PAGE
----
Plymouth’s Carl McCray (23), Khalil Sheppard (11), Kendrick Pitt (21) and Sean Holloway (right of Pitt) walk off the court after topping Rocky Mount Prep in the NCHSAA 1-A East Regional finals in the Crown Coliseum in Fayetteville Saturday. This Saturday, the Vikings will battle Winston-Salem Prep in the state championship game at the Dean E. Smith Center. (WDN Photo/Brian Haines)

Archived Story

One more to go

Published 7:56pm Thursday, March 8, 2012

They have already slayed one giant, now the question is can the Vikings do it again. Heading into last Saturday’s NCHSAA 1-A East Regional finals matchup with powerhouse Rocky Mount Prep, who ended the regular season as the fifth-ranked team in the state according to NCPreps.com, there weren’t too many people that were picking Plymouth to come out victorious. However, the Vikings used a tremendous second-half effort to outrun the Jaguars 86-78 to win the East.
The reward for that victory is a date with star 6-7 G/F Greg McClinton and Winston-Salem Prep (30-1, Northwest), the No. 1 seed from the West, in Saturday’s state title showdown at 2:30 p.m. inside the Dean E. Smith Center.
McClinton, who is averaging 18.1 points and 10.1 rebounds per game, was named the West regional tourney MVP after guiding the Phoenix, who was tabbed the No. 1 team in the state by NCPreps.com, to a 54-33 victory over Highland Tech last Saturday.
Just a junior, McClinton is one of the top prospects in the state, and according to ESPN, has already received offers from Louisville, Wake Forest, Virginia Tech, Miami and Xavier.
The No. 3 seed Vikings (23-4, Four Rivers) are led by a pretty good junior themselves in Carl McCray. In the East regional finals McCray shook off an injured ankle to drop 33 points on Rocky Mount Prep to earn tournament MVP honors. It’s that kind of performance that gives third-year coach Marvin Davenport hope that his Plymouth team can win its first state championship in school history.
“(Winston-Salem) is in the same shoes we are, they can’t put but five players on the floor and we can’t put but five people on the floor and the best team is going to win,” Davenport said.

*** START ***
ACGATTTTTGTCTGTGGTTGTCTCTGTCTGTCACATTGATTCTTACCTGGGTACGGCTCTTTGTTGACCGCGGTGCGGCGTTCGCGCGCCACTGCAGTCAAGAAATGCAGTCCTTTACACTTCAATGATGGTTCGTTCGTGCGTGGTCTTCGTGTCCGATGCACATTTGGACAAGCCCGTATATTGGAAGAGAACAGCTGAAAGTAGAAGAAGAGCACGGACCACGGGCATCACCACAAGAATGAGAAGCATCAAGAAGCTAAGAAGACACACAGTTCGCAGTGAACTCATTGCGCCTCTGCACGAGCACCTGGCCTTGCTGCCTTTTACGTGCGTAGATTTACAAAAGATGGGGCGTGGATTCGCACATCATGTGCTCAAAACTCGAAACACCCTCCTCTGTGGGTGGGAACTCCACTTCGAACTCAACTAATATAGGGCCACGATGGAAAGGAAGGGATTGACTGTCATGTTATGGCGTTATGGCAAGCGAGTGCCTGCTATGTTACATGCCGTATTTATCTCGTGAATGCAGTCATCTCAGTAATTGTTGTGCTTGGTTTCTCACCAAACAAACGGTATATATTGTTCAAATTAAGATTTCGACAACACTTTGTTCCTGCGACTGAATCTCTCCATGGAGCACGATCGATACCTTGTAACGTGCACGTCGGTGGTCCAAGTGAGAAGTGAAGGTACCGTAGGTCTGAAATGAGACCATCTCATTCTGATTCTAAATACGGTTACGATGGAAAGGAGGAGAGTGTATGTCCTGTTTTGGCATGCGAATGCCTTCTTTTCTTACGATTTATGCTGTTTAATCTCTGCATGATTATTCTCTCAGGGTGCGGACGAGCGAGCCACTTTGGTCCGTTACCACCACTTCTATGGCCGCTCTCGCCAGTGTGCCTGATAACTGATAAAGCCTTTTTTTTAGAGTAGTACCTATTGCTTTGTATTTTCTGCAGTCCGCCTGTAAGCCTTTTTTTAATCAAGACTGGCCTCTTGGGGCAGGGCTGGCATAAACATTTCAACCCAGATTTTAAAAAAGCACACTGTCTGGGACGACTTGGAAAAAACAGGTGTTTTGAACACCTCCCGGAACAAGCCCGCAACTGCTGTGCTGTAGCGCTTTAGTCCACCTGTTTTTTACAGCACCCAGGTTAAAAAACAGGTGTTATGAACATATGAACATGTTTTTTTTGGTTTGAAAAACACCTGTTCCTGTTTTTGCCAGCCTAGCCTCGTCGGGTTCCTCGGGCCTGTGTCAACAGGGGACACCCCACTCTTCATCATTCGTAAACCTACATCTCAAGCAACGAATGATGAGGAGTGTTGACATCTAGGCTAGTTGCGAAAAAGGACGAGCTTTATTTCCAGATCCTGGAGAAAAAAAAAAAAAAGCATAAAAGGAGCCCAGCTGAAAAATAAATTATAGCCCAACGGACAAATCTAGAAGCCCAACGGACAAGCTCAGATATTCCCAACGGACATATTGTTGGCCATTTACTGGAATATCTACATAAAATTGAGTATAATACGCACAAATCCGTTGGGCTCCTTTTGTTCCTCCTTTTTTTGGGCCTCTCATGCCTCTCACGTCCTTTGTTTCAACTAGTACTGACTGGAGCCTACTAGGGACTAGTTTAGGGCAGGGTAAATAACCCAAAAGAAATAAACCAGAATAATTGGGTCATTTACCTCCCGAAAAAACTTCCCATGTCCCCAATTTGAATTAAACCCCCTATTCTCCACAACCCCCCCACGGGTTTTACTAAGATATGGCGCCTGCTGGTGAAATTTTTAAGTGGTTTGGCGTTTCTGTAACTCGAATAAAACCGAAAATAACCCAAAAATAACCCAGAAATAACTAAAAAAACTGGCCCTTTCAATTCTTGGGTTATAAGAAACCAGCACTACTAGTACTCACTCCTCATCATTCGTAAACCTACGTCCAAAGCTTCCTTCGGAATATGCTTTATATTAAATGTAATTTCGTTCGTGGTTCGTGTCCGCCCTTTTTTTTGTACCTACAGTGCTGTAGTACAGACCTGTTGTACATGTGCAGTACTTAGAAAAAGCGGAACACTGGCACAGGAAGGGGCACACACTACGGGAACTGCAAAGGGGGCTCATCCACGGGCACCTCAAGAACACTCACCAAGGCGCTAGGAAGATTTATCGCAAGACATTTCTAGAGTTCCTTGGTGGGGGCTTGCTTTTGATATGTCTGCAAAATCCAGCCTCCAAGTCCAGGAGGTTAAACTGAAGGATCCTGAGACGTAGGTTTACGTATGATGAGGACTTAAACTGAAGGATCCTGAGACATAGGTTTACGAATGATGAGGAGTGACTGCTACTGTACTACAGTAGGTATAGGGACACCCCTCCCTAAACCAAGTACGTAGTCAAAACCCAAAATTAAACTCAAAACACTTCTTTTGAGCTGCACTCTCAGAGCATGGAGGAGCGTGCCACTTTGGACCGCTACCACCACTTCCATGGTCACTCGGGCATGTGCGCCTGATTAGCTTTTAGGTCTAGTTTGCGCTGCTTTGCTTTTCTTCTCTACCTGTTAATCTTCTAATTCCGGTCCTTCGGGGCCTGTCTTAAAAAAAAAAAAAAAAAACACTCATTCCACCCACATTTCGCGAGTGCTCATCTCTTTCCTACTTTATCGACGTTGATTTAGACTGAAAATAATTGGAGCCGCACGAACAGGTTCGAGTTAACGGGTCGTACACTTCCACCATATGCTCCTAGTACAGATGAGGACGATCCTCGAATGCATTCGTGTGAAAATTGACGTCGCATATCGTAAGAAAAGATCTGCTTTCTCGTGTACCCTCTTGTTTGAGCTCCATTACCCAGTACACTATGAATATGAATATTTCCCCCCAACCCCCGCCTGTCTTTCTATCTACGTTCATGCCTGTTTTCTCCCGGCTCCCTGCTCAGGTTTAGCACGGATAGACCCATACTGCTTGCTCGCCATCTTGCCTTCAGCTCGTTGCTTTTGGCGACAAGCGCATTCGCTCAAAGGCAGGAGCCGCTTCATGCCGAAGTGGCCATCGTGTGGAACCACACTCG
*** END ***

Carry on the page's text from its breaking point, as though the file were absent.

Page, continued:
According to Davenport, the key to the Vikings upset victory over Rock Mount was that his team played with the intense precision and unity of a Circus du Soleil act. It’s a performance that will have to be duplicated this weekend.
“Our kids stayed focused. We talked about leaving it on the floor, win or lose, so that when the game is over you can walk off the court feeling good that you gave it your best,” Davenport said. “They played focused and they played hard. They did what got us there: they played together and they stayed together.”
Helping keep Plymouth cohesive on the court are junior guards Khalil Sheppard and Kendrick Pitt. Sheppard leads the team with five assists per game, but Pitt is right behind him with 4.5, and together they represent Davenport on the court.
“Both of those young men are leaders on the floor. They do what it takes to win,” Davenport said. “It’s not all about scoring. These guys are kids that get steals, rebounds and assists and do what it takes to win. It’s a team effort.”
During any lengthy playoff run there is always a surprise star and for the Vikings that role has been filled by super sixth-man Adrian Moore. The 6-2 sophomore G/F burst on to the scene during the regionals where his 20 points per game average and infectious enthusiasm helped carry Plymouth to the state title game.
“Adrian is a competitive young man who loves to win, and in his winning he does it how it’s supposed to be done, with good sportsmanship,” Davenport said. “He steps up. When it comes to games like this he loves the challenge and the adrenaline gets flowing in him and he just goes out there and has fun. He leaves it on the floor.”
Come Saturday, Davenport said all his players need to do the same if they want to leave the floor of the Dean E. Smith Center victorious.
“We need to stay focused and do what got us here. We need to stay in the system, do what got us here and look for one another on the floor,” Davenport said. “As long as we play together we’ll be OK.”

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